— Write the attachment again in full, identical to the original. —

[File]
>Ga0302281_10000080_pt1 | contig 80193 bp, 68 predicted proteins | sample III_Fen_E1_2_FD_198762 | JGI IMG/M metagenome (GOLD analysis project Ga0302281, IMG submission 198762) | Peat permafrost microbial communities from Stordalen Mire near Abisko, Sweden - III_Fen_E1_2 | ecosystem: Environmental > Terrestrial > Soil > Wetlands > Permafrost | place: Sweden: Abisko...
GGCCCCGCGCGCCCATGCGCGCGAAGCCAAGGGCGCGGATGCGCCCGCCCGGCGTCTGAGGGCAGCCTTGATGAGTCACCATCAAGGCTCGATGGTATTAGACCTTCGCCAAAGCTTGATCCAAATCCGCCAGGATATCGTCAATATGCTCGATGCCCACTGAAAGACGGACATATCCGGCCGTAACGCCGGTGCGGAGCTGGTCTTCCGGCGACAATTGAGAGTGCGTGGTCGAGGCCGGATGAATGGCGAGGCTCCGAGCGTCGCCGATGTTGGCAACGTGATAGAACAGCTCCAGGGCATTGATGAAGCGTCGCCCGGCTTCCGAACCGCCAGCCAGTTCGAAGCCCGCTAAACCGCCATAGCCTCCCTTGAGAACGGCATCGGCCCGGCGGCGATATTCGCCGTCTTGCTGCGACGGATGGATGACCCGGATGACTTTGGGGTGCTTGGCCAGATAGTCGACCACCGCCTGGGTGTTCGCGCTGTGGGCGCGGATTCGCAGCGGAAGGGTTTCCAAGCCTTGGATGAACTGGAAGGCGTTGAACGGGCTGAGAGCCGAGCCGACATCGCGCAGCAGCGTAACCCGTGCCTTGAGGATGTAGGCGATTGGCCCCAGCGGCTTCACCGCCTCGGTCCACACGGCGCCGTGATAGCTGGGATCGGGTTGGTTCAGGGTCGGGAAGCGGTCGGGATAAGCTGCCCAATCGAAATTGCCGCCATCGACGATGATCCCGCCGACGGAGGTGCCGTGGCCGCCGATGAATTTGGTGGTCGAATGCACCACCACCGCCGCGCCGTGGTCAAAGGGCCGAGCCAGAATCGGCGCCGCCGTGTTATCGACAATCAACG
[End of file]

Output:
>Ga0302281_10000080_pt1 | contig 80193 bp, 68 predicted proteins | sample III_Fen_E1_2_FD_198762 | JGI IMG/M metagenome (GOLD analysis project Ga0302281, IMG submission 198762) | Peat permafrost microbial communities from Stordalen Mire near Abisko, Sweden - III_Fen_E1_2 | ecosystem: Environmental > Terrestrial > Soil > Wetlands > Permafrost | place: Sweden: Abisko...
GGCCCCGCGCGCCCATGCGCGCGAAGCCAAGGGCGCGGATGCGCCCGCCCGGCGTCTGAGGGCAGCCTTGATGAGTCACCATCAAGGCTCGATGGTATTAGACCTTCGCCAAAGCTTGATCCAAATCCGCCAGGATATCGTCAATATGCTCGATGCCCACTGAAAGACGGACATATCCGGCCGTAACGCCGGTGCGGAGCTGGTCTTCCGGCGACAATTGAGAGTGCGTGGTCGAGGCCGGATGAATGGCGAGGCTCCGAGCGTCGCCGATGTTGGCAACGTGATAGAACAGCTCCAGGGCATTGATGAAGCGTCGCCCGGCTTCCGAACCGCCAGCCAGTTCGAAGCCCGCTAAACCGCCATAGCCTCCCTTGAGAACGGCATCGGCCCGGCGGCGATATTCGCCGTCTTGCTGCGACGGATGGATGACCCGGATGACTTTGGGGTGCTTGGCCAGATAGTCGACCACCGCCTGGGTGTTCGCGCTGTGGGCGCGGATTCGCAGCGGAAGGGTTTCCAAGCCTTGGATGAACTGGAAGGCGTTGAACGGGCTGAGAGCCGAGCCGACATCGCGCAGCAGCGTAACCCGTGCCTTGAGGATGTAGGCGATTGGCCCCAGCGGCTTCACCGCCTCGGTCCACACGGCGCCGTGATAGCTGGGATCGGGTTGGTTCAGGGTCGGGAAGCGGTCGGGATAAGCTGCCCAATCGAAATTGCCGCCATCGACGATGATCCCGCCGACGGAGGTGCCGTGGCCGCCGATGAATTTGGTGGTCGAATGCACCACCACCGCCGCGCCGTGGTCAAAGGGCCGAGCCAGAATCGGCGCCGCCGTGTTATCGACAATCAACG